The hall closed after the tragedy, which was reported world-wide. But the eventual re-opening of the hall with changed doors & access is rarely mentioned & indeed little is known of the bookings during the rest of that century. 
However, the death of Queen Victoria in 1901 & the accession of Queen Alexandra offered a golden opportunity to revitalise the disliked & ageing building. The hall which had room for 2,500 seated & 500 standing was in truth too big for many events & there was unused land to the north of the old hall. So why not extend the old building to form an extra smaller hall to be called Alexandra Hall? This was a convenient arrangement because Toward Road & Laura Street, running north/south, gradually come together making the site a narrowing strip of land. In fact, although the southern end of the old hall was some 150 ft. wide, the northern end where the stage was placed was only 110 ft. wide. (external measurements). 
A new hall, added to the north end, would continue to narrow to about 60 ft. at the top & so have room for fewer seats.Though slightly different in design to the old building, Alexandra Hall joined on very well to produce a facade twice as long as the original Victoria Hall. The unsightly flat north wall of the old Victoria Hall had disappeared but the much narrower north end of the new Alexandra Hall had to be finished off. This was done in the form of a stylish six-sided tower which fitted neatly into the narrow north end of the building plot.During this rebuild, the southern gable of the old hall was also extended, with a square tower matching the Gothic facade & a revised roof line behind. The two halls with their different towers filled the site completely & the new building was opened in 1906.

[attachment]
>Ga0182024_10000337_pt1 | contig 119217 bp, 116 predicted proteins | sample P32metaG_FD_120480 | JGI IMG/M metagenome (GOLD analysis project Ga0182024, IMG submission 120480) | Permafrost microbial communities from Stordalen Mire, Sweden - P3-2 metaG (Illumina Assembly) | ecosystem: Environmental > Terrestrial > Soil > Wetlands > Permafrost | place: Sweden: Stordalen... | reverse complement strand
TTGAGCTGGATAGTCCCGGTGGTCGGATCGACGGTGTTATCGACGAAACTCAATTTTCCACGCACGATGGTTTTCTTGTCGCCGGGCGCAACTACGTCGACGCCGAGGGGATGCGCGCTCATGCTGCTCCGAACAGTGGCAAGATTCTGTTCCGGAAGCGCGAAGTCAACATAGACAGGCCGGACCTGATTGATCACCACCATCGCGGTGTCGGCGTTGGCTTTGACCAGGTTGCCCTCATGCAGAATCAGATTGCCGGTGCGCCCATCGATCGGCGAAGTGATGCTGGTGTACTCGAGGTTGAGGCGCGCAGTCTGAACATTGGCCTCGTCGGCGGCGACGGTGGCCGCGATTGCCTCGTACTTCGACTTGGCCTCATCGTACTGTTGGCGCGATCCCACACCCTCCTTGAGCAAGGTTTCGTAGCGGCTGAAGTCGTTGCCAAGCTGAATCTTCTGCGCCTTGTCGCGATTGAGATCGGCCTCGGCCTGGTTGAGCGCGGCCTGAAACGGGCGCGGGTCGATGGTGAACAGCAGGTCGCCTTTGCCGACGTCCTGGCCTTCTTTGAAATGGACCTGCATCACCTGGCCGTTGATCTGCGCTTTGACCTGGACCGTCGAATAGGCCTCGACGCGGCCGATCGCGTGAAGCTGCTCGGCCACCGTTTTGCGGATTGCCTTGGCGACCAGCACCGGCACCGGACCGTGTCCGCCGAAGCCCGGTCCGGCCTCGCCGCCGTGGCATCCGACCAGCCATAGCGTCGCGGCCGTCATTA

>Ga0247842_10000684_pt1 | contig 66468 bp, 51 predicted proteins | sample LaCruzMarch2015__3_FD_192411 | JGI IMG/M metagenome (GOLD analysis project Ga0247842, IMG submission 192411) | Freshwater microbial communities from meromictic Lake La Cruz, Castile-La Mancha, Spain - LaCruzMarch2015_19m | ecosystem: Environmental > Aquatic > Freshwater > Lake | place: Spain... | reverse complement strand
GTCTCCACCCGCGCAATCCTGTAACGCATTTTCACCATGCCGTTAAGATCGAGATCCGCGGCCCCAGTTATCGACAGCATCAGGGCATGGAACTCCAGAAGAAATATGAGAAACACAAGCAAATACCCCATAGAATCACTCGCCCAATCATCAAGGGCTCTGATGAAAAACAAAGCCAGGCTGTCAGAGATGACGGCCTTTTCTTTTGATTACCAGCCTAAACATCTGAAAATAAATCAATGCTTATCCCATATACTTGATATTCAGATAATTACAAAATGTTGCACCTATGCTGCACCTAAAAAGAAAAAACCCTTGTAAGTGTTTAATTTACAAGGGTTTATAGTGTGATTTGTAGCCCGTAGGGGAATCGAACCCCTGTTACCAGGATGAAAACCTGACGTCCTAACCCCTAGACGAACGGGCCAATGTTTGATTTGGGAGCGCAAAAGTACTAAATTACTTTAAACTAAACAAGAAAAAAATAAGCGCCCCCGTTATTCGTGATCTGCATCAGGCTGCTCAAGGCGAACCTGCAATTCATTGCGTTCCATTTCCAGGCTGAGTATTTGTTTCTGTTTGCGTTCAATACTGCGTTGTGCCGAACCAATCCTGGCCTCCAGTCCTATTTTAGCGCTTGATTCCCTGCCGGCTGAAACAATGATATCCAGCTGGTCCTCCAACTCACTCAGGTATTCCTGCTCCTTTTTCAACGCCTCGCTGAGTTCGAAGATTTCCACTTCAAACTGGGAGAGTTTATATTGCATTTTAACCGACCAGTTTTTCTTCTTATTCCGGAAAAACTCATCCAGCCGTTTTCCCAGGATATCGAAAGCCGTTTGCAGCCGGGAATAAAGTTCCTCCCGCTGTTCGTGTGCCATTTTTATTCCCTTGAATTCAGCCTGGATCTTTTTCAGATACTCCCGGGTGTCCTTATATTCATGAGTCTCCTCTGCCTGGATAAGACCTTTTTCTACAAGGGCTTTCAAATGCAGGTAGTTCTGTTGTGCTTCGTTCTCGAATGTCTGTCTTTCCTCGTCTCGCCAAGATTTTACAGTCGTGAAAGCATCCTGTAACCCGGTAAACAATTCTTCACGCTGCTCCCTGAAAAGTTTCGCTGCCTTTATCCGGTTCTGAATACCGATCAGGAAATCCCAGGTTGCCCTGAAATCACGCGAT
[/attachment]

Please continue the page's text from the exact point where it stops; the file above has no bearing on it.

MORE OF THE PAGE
The extensions had left the original hall itself largely unchanged & the terrible tragedy of 1883 continued to blight the new elongated building which, it was bitterly said, was 'shaped like the coffin it once was'. None-the-less, there was soon a continual flow of a very wide range of bookings. including concerts, variety shows, plays, political speeches, religious services & public meetings, many of the latter becoming over-crowded & noisy.